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Invest small amounts monthly to reap big gains in the long term Image Credit: Seyyed Llata | Senior Designer, Gulf News

Dubai: Contrary to popular myth, veteran investors often remind that there is nothing like ‘good timing’ when it comes to investments, and it's more about what you need from that investment.

In a Systematic Investment Plan or SIP, you can automate your transfers, and be hassle-free about the date in a particular month. So when investing via an SIP, you don't have to time the markets.

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SIPs are a game of averages and people can invest and continue to make reasonable gains even when the markets are highly volatile. Here, in this article, we discuss just that that.

Stock markets are inherently volatile, a global shock event like a pandemic only worsens uncertainty and induces more volatility. Nevertheless, as a stock index never moves in a straight line, investors need to be ready for volatility. In fact, it is the volatility that allows one to pick up more when prices are low.

In SIP, you invest every month on a fixed date. Every time your SIP amount is deducted, more ‘units’ or parts of a fund get alotted based on your SIP amount and the net value of assets (NAV) on the date of investment. The NAV varies from time to time.

You, as an investor, must always look at the long-term performance across market cycles to see the complete picture of returns for a linked fund or mutual fund. Therefore, in SIPs, as investors need not worry about the right time to enter the market with cost averaging allowing a customer to opt out of this stage.

What is cost averaging or the SIP investment logic?
Cost averaging is a technique that entails investing a fixed amount of money in the same fund or stock at regular intervals over a long period of time. If you have a retirement plan, you're already using this strategy.

This simple investment method asks us to invest a fixed sum at regular intervals – generally monthly. The logic behind cost averaging or SIP is that this helps us capture different market levels.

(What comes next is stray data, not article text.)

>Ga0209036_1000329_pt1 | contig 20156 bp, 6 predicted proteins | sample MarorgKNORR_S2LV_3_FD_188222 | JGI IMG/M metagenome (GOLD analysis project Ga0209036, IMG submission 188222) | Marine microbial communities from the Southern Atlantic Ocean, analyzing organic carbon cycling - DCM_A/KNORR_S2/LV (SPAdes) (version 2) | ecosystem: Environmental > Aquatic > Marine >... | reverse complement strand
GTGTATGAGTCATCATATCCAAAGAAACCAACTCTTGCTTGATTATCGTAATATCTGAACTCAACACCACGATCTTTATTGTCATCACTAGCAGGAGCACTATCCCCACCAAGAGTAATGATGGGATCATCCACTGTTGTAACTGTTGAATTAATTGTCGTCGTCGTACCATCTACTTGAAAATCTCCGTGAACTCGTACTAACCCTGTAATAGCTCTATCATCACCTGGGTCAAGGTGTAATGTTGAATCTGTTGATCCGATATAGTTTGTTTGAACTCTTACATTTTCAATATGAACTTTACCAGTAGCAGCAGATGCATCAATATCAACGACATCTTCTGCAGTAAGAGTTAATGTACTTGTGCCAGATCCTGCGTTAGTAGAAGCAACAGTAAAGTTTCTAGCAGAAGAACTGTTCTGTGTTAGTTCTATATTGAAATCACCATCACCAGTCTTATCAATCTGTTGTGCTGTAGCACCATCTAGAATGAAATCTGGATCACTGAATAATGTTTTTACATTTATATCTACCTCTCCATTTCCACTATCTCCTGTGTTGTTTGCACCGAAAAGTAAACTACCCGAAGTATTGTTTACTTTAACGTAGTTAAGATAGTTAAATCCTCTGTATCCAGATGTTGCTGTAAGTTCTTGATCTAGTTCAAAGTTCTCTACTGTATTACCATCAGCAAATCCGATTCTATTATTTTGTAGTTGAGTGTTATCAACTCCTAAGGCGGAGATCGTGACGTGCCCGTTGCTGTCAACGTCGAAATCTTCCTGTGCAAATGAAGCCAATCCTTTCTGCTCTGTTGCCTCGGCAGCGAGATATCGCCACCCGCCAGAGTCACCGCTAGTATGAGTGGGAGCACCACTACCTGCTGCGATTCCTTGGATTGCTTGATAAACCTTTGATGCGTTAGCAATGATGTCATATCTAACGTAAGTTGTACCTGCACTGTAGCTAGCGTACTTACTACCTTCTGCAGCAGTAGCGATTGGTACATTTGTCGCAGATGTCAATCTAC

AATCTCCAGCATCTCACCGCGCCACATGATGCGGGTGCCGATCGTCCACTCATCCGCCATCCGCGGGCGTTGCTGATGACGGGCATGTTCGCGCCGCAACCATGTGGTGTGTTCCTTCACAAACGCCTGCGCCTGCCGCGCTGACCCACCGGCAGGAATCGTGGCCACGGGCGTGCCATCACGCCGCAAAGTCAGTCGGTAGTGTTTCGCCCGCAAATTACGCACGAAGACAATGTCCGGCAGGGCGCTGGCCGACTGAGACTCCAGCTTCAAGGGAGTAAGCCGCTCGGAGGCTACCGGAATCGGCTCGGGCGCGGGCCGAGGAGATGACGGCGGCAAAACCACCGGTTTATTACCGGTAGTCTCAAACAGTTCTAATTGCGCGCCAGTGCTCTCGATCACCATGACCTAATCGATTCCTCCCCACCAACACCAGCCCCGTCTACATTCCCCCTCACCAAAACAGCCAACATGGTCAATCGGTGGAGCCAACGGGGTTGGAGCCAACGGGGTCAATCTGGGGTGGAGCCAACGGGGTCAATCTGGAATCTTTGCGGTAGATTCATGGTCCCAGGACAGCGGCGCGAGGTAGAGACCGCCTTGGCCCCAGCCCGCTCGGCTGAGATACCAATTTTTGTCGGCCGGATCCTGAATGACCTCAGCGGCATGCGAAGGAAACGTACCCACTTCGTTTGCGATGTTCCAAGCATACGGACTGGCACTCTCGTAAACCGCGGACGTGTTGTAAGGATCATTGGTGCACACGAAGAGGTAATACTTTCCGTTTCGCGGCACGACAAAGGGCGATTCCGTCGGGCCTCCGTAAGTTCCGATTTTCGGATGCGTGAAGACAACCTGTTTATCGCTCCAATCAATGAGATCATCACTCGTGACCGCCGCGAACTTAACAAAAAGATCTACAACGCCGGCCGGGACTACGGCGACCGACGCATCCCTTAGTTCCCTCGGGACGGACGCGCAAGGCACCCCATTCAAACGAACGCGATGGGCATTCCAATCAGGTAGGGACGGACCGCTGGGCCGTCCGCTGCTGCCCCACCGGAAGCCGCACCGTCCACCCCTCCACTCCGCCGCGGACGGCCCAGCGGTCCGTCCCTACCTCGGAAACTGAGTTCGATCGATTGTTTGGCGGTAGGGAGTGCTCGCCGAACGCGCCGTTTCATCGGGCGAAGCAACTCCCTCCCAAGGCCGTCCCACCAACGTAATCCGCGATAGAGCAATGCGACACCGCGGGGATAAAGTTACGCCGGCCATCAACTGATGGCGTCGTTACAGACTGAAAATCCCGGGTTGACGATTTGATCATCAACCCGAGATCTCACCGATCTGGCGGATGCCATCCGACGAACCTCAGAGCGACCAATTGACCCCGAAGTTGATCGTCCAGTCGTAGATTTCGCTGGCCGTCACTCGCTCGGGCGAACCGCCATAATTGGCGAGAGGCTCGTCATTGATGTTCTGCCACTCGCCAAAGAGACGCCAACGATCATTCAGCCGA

How have SIP allocations behaved in previous crisis?

But from a markets perspective, the important thing to note is that regardless of the path that the virus takes, ultimately it is more of a one-off disruption that the economy will come out of – and so when we take a longer term view – say 3-5 years, analysts don’t expect any lasting damage to the economy or markets from the current events.

So how should existing investors — especially SIP investors that have been regularly allocating to the markets and likely finding themselves deep in losses — approach this environment? It's only fair that such a sudden change in fortune combined with negative media headlines causes people to question their investment decisions.

However, analysts suggest that any sudden or knee jerk reaction at this time should be avoided and instead investors should take a step back to see how things may play out going forward to help them take a considered call. And to help us do that let's turn to market history.

Illustration to show how SIPs performed in a crisis in India

According to a recent study of the Indian stocks markets conducted over the last 20 years - i.e. 2000 to 2020 to see how SIP investors have fared in normal environments and how that experience changes after a sharp market sell-off, and the study assumed investments into India’s Nifty 50 index.

After computing daily returns of 3 years, 5 years and 7 year monthly SIPS over the 20-year period, the analysts then identified SIP returns for the same tenors immediately after a 25 per cent fall in the markets.

Average returns in the markets have broadly been in the 13-17 per cent range. However, what needs to be noted is the uncertainty around the averages that can come in the markets due to sharp up and dorms. The minimum return during this time could have been negative - that is losses - for the SIPs. However interestingly as the SIP tenures get longer the losses have become lesser till for the 7-year tenure the minimum returns are also positive.

What new or existing SIP investors do in a crisis